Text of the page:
Category Archives: Food

Endless olive trees in Andalusia. Spain. 2009

Just before we left Valencia to head southwest into Andalusia, Engogirl was looking up old train routes that have been converted into bicycle and walking trails known as “via verde”. One review mentioned that the via verde in Andalusia passed through endless olive trees.

 We thought that it would be better to head to Burunchel which is close to a few national parks to do some hiking instead cycling.

 The person who said that there were endless olive tree in Andalusia wasn’t kidding. About an hour before we reached our destination we started to see scenes like the one below.

 There are hills after hills planted with nothing else but olive trees. It’s almost hypnotic passing kilometre after kilometre of evenly spaced trees. As the afternoon rakes through the trees it’s like driving past a stroboscope.

Our hotel in Burunchel has been fantastic with great food and excellent staff. On our first night I asked the waitress (a really lovely person) to suggest a local wine to go with the venison we were having for dinner. Our waitress looked at me with the sort of compassionate countenance that seemed to convey, you poor clueless thing, you don’t have any idea do you? Then she said to me, “we don’t grow grapes around here, only olives”, and then she went on to suggest, what turned out to be, an excellent wine from another region.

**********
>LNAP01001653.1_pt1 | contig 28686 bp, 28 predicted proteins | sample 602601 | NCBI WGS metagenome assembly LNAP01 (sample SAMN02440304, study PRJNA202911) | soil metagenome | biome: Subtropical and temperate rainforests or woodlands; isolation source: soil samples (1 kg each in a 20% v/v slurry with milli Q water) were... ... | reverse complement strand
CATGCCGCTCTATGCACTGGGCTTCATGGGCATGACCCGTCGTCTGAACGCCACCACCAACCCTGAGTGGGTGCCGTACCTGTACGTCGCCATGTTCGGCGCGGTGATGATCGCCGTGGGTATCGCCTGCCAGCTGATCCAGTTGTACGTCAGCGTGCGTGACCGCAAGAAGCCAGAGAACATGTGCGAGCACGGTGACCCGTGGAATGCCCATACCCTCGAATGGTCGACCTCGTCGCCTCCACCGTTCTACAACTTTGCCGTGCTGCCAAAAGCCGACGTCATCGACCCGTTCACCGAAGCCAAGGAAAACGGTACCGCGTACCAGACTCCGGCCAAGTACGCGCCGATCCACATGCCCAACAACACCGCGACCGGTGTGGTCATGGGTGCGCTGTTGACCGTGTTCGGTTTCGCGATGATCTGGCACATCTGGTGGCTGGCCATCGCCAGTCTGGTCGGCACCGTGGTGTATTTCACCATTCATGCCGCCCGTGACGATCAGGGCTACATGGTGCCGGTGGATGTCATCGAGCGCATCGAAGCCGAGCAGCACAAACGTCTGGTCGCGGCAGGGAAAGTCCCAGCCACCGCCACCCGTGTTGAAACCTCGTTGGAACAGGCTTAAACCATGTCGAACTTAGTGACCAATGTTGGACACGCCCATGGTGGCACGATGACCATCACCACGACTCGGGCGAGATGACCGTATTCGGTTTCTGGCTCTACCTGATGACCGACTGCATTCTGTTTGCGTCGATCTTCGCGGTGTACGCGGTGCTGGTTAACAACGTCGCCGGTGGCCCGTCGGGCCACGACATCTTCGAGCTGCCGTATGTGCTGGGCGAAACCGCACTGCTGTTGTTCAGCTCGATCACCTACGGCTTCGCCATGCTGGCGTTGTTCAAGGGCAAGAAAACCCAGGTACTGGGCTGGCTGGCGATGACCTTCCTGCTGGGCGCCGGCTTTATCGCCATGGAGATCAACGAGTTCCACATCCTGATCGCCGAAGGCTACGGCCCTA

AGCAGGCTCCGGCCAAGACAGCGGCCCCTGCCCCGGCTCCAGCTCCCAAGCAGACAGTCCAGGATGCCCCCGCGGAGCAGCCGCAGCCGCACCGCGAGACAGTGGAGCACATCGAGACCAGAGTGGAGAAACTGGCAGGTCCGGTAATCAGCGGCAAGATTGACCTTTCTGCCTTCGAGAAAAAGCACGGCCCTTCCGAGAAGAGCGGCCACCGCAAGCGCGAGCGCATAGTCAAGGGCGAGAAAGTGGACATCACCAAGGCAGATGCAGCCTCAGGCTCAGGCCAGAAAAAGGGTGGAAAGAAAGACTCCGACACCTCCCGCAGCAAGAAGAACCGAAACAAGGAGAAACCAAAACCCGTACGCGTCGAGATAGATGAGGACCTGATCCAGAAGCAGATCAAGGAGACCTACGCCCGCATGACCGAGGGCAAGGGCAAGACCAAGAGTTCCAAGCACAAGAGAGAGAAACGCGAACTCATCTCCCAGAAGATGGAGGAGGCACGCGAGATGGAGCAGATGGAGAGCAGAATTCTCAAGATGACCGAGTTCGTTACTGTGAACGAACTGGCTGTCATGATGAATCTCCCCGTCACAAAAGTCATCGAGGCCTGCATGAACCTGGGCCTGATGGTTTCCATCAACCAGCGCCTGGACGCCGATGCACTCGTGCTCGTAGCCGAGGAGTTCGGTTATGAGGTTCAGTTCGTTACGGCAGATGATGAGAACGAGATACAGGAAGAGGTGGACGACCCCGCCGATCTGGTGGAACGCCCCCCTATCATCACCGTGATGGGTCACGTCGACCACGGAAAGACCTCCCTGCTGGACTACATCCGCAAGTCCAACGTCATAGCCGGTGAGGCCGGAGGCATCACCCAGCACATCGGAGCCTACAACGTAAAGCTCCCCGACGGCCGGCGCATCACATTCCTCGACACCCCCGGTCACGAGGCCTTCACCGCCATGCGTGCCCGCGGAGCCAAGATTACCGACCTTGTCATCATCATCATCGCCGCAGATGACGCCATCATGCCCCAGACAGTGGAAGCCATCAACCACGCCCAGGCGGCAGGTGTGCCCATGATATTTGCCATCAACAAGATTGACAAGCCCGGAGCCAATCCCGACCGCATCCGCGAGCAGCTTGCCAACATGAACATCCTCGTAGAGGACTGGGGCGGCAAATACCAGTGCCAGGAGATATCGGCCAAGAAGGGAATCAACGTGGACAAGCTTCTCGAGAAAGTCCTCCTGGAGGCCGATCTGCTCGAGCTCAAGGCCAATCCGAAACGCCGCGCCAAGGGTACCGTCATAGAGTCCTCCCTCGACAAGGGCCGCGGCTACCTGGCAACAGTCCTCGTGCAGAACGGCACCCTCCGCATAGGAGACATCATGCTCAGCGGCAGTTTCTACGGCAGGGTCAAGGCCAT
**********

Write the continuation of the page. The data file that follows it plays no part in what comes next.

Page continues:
Yep they only grow olives around Burunchel, and as a matter of fact when we went up into the nearby mountains in the national parks, it looks like there is nothing but olive trees as far as the eye can see.

The sight of such mass plantings right up to the park boundaries reinforced in my mind the theory that I have, that national parks, just about anywhere, only exist in areas that can’t be farmed.

Even when we drove about 100 kms (about 62 miles) north up to Segura de La Sierra there was nothing being farmed but olive trees. 

Interestingly many of the little villages we passed were on hill tops and nearly all of them have some kind of defensive fortifications, be it a little tower or a full blown castle. This brings to mind how turbulent Spanish history has been.

Back home in Australia towns tend to be built on some economic nexus point, like the availability of fresh water, a resource and a harbour for instance. In Spain the need for security seems have come first and then people have tried to make a living where they could more easily defend themselves, even though to do so would’ve made life very difficult. Just walking up the hills in these little towns unencumbered is bad enough, never mind having to lug produce around and do manual work in such terrain.

A difficult life is way better than death or enslavement.

Back in the early 1980s I spent three months in Morocco and a large part of that time was spent in a small village in the south. Each day I had to go to the well and stand in line with crowds of women and wait my turn to haul some water out of the deep well. It was such hard work and a real drag.